11 newspapers in Colorado’s high country sold to a West Virginia-based company

Hart Van Denburg/CPR News
A view of fall colors on McClure Pass, Sunday, September 16, 2021.

A chain of 11 newspapers covering Colorado’s high country are being sold by their parent company, Swift Communications.

Swift, which owns publications across the Western United States, is selling all its local media operations to Ogden Newspapers, a West Virginia-based and family-owned company that mainly operates newspapers in the Midwest and East Coast.

The Colorado newspapers moving into Ogden’s portfolio include The Aspen Times, Sky-Hi News, Glenwood Springs Post Independent, Fence Post in Greeley, and more. Swift acquired several of its Colorado papers in the 90’s. In late 2008, it shuttered several publications, including the Leadville Chronicle. 

“We know the time has come to pass the baton of stewardship to new owners who can carry forward the important mission.” Swift Communications CEO Bill Waters said in an announcement to employees. 

The new owners said operations will remain largely unchanged. Digital articles on Swift publication websites are not paywalled, a departure from the policies at many other news outlets.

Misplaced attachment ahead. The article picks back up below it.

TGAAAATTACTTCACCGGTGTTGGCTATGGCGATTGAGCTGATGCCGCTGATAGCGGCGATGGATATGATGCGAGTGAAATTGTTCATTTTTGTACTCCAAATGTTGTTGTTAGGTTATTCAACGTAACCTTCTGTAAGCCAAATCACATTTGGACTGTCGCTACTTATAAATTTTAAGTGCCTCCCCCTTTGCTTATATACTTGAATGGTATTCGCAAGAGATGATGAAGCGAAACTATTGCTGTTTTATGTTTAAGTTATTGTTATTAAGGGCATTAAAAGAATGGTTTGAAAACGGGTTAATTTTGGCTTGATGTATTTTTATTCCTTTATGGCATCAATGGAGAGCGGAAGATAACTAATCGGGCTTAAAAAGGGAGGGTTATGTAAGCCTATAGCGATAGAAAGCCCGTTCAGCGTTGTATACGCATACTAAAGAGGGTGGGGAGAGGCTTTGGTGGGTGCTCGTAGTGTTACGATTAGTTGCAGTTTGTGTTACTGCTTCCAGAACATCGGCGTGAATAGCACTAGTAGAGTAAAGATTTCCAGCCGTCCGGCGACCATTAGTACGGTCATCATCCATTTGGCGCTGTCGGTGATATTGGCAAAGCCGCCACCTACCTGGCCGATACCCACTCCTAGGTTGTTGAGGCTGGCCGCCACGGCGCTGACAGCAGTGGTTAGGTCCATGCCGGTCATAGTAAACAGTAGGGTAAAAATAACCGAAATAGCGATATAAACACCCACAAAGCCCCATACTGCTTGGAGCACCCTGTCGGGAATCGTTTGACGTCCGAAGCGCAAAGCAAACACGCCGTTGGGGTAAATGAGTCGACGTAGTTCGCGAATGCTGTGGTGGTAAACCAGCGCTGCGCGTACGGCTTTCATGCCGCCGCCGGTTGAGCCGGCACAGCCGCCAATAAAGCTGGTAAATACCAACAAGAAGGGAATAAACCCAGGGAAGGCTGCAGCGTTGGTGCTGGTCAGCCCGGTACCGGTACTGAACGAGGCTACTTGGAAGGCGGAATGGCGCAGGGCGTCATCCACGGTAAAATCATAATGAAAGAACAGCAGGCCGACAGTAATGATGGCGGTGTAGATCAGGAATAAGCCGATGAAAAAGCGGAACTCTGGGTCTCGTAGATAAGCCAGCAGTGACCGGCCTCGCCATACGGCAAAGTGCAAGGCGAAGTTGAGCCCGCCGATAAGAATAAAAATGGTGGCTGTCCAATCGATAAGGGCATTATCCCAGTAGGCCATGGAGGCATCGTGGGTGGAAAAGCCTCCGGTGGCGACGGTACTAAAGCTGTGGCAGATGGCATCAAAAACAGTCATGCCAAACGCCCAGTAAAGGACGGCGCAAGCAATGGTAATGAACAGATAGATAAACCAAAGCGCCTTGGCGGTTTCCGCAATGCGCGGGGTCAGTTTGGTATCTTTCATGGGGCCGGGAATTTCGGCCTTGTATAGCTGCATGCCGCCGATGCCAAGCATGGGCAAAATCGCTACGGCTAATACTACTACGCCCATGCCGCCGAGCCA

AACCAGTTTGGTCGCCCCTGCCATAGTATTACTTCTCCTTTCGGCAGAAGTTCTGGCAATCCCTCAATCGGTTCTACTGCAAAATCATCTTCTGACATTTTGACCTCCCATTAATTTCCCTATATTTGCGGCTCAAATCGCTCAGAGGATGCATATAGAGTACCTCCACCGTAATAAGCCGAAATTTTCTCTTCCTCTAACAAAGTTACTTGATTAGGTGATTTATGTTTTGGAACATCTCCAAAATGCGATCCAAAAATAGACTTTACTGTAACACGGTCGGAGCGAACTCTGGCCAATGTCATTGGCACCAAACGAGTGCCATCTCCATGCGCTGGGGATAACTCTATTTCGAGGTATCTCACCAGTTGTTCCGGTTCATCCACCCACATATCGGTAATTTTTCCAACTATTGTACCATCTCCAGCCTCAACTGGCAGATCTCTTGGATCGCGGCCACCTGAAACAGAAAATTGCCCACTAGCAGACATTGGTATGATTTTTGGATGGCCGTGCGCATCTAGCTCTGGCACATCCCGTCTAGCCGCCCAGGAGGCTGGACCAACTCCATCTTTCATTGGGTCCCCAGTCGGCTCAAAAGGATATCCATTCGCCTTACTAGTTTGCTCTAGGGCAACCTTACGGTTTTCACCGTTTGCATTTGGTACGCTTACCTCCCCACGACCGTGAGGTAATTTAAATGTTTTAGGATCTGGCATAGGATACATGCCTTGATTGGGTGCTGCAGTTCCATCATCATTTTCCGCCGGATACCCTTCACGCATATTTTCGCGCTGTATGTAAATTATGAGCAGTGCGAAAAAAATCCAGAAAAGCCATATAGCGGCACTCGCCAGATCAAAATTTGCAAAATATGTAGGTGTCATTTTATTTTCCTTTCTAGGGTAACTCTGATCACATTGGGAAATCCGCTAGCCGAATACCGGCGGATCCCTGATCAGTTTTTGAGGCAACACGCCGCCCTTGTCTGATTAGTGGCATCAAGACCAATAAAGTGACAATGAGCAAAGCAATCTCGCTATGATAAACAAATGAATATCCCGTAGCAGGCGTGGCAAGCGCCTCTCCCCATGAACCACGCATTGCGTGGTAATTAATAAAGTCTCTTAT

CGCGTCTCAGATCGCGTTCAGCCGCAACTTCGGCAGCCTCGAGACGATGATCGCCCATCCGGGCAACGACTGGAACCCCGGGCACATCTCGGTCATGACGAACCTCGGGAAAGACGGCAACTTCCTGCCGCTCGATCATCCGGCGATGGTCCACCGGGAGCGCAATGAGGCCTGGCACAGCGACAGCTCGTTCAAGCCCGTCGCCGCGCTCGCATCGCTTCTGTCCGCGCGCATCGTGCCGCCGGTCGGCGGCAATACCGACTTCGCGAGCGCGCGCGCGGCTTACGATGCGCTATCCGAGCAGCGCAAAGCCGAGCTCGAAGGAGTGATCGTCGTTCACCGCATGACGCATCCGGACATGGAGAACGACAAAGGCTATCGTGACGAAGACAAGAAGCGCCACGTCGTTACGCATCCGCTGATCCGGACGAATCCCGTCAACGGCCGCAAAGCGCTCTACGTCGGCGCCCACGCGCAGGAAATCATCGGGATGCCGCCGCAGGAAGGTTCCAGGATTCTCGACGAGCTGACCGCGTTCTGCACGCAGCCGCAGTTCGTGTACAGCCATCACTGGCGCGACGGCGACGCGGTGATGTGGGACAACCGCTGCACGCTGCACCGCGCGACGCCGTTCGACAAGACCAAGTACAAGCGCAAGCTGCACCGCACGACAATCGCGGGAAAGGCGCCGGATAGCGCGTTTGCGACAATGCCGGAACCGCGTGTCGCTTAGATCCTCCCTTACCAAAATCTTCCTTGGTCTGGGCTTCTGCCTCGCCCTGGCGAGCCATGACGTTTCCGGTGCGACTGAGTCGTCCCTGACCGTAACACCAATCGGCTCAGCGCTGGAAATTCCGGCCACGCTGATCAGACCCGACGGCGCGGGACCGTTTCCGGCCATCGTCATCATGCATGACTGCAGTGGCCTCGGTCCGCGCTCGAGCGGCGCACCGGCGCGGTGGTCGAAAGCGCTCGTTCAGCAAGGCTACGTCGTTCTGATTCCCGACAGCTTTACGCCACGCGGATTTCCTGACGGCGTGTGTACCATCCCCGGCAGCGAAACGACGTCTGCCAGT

“Our company’s goal is to be a positive force in the communities we serve — celebrating each market’s unique strengths while also working to provide realistic solutions to areas of concern,” Ogden CEO Robert Nutting said. “We believe that strong, responsible and connected local newspapers are critically important to building and supporting strong communities now more than ever.”

The deal is set to close December 31. Ogden will continue to operate its newly acquired papers under the name Swift Communications, while Swift will change its name to Questor Corporation following the sale.

The Swift papers are not the only Colorado publications going through a change in ownership. The La Junta Tribune Democrat announced Wednesday that, effective immediately, it will be run by CherryRoad Media, a newly formed subsidiary of CherryRoadTechnologies. 

"We all know the current state of this newspaper is not ideal. We are not providing enough coverage of the local topics you want to read about. We are not reliably delivering the paper to your home. Our subscription pricing models are confusing,” the Tribune Democrat’s publisher, Jeremy Gulban, said in a statement. “In short, the newspaper is not all that it should be."

The newspaper was previously owned by Gannett, a media conglomerate that also owns the Fort Collins Coloradoan.